Merck & Co. said today it will partner with the Institute for Systems Biology (ISB) to identify targets for medicines and vaccines against COVID-19 by investigating and defining the molecular mechanisms of the disease and specifically SARS-CoV-2 infection.

While the value of the collaboration was not disclosed in the announcement, Merck and ISB did say they will use a contract awarded to the pharma giant in 2016 by the Biomedical Advanced Research and Development Authority (BARDA). That contract (HHSO100201600031C) has a potential value of $78.5 million ($78,531,649), and was originally awarded August 29, 2016, to advance development of the vaccine candidate V920 “against Ebola virus using a recombinant vesicular stomatitis virus vector,” according to a contract summary published by GovTribe.

The contract has been extended from its scheduled end of May 31, 2020, through September 30, 2024.

In December, Merck announced FDA approval of the vaccine under the name ERVEBO® (Ebola Zaire Vaccine, Live), indicated for the prevention of disease caused by Zaire ebolavirus in individuals 18 years of age and older.

Merck said it had agreed to provide research funding and work with researchers at ISB to characterize targets for potential therapeutic intervention and vaccine development.

Through the collaboration with Merck, scientists from ISB, health workers from the Swedish Medical Center, and a consortium of research organizations and biomedical companies plan to analyze blood samples and nasal swabs from Swedish Medical Center patients with SARS-CoV-2 using samples from several time points that include initial presentation, acute illness and convalescence.

Evaluating infection impact

Merck and ISB said proteomic, metabolomic, transcriptomics and genetic techniques will be applied toward examining blood samples, with the aim of evaluating the impact of infection on different organs, and identifying potential biomarkers to predict the risk of severe disease.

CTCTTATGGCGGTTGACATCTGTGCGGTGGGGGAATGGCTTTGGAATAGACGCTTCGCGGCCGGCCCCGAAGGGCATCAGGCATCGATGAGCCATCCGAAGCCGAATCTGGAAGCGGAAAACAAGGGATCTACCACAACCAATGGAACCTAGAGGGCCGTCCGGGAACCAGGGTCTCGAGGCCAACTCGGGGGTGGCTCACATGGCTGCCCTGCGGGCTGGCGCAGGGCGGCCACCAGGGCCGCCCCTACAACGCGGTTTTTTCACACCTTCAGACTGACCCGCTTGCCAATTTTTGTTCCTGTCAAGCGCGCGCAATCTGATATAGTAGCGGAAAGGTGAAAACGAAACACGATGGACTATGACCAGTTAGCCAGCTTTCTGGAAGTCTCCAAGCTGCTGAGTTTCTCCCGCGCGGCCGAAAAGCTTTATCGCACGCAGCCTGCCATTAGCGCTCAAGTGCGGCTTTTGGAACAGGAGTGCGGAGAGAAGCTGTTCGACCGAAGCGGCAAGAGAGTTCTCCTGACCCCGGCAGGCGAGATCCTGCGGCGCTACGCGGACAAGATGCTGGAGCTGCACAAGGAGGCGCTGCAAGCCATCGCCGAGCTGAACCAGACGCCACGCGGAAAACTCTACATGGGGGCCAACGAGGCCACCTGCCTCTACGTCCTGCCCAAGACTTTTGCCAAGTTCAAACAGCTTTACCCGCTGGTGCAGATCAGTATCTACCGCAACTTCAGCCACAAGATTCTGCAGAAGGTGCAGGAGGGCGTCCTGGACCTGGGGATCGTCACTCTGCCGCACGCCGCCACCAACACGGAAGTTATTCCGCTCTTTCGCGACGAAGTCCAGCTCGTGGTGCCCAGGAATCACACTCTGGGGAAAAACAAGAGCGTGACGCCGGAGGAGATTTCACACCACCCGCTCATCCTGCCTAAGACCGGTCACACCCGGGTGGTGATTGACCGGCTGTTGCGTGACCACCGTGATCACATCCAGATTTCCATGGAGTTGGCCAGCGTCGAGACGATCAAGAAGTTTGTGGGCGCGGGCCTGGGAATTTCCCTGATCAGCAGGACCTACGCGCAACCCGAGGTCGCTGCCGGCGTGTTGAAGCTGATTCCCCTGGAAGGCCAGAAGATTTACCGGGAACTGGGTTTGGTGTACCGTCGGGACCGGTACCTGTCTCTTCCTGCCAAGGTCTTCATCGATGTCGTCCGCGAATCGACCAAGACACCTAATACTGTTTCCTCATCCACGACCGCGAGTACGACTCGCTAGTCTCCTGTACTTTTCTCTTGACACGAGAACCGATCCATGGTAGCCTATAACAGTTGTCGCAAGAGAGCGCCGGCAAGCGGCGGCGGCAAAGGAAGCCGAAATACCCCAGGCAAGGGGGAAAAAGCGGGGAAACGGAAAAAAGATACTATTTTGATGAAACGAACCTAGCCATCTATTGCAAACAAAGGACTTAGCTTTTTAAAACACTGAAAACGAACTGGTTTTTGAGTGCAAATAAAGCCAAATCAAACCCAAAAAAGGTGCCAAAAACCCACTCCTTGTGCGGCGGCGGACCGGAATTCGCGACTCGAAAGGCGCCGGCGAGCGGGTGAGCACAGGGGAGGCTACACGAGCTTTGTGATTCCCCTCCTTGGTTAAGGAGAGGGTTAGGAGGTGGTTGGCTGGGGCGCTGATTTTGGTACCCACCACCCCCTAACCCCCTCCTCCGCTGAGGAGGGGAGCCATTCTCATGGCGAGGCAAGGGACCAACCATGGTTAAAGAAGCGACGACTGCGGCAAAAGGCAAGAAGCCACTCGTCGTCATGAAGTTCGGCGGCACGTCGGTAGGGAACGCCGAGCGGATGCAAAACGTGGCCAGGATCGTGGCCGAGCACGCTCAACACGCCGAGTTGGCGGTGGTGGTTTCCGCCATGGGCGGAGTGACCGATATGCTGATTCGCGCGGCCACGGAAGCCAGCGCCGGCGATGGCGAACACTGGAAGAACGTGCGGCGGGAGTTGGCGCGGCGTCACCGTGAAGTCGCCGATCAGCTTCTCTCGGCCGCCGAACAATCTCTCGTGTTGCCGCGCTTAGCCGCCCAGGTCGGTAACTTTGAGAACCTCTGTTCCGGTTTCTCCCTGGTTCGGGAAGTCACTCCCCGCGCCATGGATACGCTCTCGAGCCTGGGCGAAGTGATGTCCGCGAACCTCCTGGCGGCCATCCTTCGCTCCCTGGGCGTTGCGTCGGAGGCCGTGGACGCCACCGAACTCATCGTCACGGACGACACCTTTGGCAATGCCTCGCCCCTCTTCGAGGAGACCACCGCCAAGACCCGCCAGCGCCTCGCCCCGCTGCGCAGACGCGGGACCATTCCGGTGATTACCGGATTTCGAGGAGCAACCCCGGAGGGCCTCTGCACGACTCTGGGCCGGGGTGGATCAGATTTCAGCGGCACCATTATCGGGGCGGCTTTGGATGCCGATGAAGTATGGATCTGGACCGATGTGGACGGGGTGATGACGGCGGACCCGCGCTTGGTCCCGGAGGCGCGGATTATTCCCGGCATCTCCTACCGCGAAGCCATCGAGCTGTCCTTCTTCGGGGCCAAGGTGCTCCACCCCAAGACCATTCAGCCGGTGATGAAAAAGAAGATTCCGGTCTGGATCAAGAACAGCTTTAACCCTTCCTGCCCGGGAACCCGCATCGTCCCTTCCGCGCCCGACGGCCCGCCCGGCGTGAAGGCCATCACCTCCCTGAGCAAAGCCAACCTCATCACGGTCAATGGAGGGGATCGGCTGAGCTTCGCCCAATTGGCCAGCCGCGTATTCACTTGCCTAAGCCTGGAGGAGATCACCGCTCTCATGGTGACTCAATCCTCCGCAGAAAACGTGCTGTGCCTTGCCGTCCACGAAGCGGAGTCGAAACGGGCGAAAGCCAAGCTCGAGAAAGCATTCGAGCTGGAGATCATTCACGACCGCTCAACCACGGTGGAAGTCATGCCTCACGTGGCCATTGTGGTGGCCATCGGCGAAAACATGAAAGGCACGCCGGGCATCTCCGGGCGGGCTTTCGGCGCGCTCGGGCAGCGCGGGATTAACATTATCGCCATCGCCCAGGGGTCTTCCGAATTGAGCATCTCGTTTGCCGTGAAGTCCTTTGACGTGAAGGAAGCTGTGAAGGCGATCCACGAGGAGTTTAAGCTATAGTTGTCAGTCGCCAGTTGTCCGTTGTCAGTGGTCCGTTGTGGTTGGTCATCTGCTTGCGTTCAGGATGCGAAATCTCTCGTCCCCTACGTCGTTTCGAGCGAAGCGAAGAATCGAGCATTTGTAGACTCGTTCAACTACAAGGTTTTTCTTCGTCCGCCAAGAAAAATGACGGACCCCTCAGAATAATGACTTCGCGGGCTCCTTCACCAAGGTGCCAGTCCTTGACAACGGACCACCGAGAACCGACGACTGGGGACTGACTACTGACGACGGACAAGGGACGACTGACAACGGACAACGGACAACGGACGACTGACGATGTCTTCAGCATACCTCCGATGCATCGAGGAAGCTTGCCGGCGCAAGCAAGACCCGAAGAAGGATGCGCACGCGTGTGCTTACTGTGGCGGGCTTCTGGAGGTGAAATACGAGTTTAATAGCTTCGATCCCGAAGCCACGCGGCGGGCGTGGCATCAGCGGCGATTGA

In addition, samples will be analyzed to create a profile of the immune response, including quantitative changes in immune cells in patients following SARS CoV-2 infection and characterization of neutralizing antibodies in samples from convalescent patients. These insights can be used to inform vaccine design and antibody therapy, Merck and ISB reason.

The study will initially analyze samples from 200 patients with the potential to expand to 300, Merck and ISB said.

The announcement is Merck’s first regarding development of a potential COVID-19 therapeutic. Last month, Merck announced donations of 500,000 personal protective masks to New York City Emergency Management and 300,000 masks to New Jersey’s Office of Homeland Security and Preparedness, both toward urgent efforts to address COVID-19 emergency response.

“This collaboration with Merck provides critical support for the recently launched scientific trial being co-led by ISB and Swedish Medical Center, both part of the Providence St. Joseph Health network. We launched this trial with the urgent need to improve our understanding of COVID-19,” James R. Heath, PhD, president and professor at ISB, said in a statement. “By applying the full power of our systems biology capabilities, we hope to gain important insights into the molecular basis for the dramatically contrasting outcomes observed for patients infected with SARS-CoV-2.”

Heath and Jason D. Goldman, MD, at Swedish Medical Center, will be the study’s principal investigators.

Initial funding support for the study came from the Wilke Family Foundation, M.J. Murdock Charitable Trust, Swedish Foundation, Parker Institute for Cancer Immunotherapy, and Washington State Andy Hill CARE Fund. Other research collaborators on the study include Stanford University, Adaptive Biotechnologies, Bloodworks Northwest, Isoplexis, Metabolon, Nanostring, Olink, Providence Molecular Genomics Laboratory, Scisco Genetics and 10x Genomics.

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